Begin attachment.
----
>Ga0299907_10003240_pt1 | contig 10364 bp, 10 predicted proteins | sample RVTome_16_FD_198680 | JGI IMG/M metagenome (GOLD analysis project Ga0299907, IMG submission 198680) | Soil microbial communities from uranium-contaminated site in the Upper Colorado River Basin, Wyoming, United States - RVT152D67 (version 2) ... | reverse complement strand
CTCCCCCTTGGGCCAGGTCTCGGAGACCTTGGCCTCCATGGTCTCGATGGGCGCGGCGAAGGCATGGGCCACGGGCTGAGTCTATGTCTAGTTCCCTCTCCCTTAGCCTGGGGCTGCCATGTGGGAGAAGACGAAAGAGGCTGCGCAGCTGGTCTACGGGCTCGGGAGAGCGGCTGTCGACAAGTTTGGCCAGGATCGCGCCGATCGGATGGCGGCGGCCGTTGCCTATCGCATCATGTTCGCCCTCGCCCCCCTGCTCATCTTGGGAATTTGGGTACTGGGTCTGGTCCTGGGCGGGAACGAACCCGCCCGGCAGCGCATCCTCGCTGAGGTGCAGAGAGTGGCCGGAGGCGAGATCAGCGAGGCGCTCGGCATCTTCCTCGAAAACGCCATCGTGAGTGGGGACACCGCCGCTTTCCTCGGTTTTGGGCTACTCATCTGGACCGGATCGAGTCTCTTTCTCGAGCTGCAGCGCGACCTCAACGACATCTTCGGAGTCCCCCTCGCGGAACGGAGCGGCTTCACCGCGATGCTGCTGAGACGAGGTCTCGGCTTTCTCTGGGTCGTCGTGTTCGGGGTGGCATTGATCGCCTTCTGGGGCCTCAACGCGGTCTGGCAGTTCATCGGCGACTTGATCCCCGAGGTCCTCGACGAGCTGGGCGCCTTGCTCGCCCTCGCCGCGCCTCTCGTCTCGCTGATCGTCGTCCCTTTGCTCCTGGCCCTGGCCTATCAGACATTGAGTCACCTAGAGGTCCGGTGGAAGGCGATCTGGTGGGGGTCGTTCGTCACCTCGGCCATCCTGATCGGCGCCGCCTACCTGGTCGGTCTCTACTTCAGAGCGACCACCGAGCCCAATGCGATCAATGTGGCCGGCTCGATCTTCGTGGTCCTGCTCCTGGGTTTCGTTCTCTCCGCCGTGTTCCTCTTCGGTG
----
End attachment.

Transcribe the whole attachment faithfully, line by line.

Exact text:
>Ga0299907_10003240_pt1 | contig 10364 bp, 10 predicted proteins | sample RVTome_16_FD_198680 | JGI IMG/M metagenome (GOLD analysis project Ga0299907, IMG submission 198680) | Soil microbial communities from uranium-contaminated site in the Upper Colorado River Basin, Wyoming, United States - RVT152D67 (version 2) ... | reverse complement strand
CTCCCCCTTGGGCCAGGTCTCGGAGACCTTGGCCTCCATGGTCTCGATGGGCGCGGCGAAGGCATGGGCCACGGGCTGAGTCTATGTCTAGTTCCCTCTCCCTTAGCCTGGGGCTGCCATGTGGGAGAAGACGAAAGAGGCTGCGCAGCTGGTCTACGGGCTCGGGAGAGCGGCTGTCGACAAGTTTGGCCAGGATCGCGCCGATCGGATGGCGGCGGCCGTTGCCTATCGCATCATGTTCGCCCTCGCCCCCCTGCTCATCTTGGGAATTTGGGTACTGGGTCTGGTCCTGGGCGGGAACGAACCCGCCCGGCAGCGCATCCTCGCTGAGGTGCAGAGAGTGGCCGGAGGCGAGATCAGCGAGGCGCTCGGCATCTTCCTCGAAAACGCCATCGTGAGTGGGGACACCGCCGCTTTCCTCGGTTTTGGGCTACTCATCTGGACCGGATCGAGTCTCTTTCTCGAGCTGCAGCGCGACCTCAACGACATCTTCGGAGTCCCCCTCGCGGAACGGAGCGGCTTCACCGCGATGCTGCTGAGACGAGGTCTCGGCTTTCTCTGGGTCGTCGTGTTCGGGGTGGCATTGATCGCCTTCTGGGGCCTCAACGCGGTCTGGCAGTTCATCGGCGACTTGATCCCCGAGGTCCTCGACGAGCTGGGCGCCTTGCTCGCCCTCGCCGCGCCTCTCGTCTCGCTGATCGTCGTCCCTTTGCTCCTGGCCCTGGCCTATCAGACATTGAGTCACCTAGAGGTCCGGTGGAAGGCGATCTGGTGGGGGTCGTTCGTCACCTCGGCCATCCTGATCGGCGCCGCCTACCTGGTCGGTCTCTACTTCAGAGCGACCACCGAGCCCAATGCGATCAATGTGGCCGGCTCGATCTTCGTGGTCCTGCTCCTGGGTTTCGTTCTCTCCGCCGTGTTCCTCTTCGGTG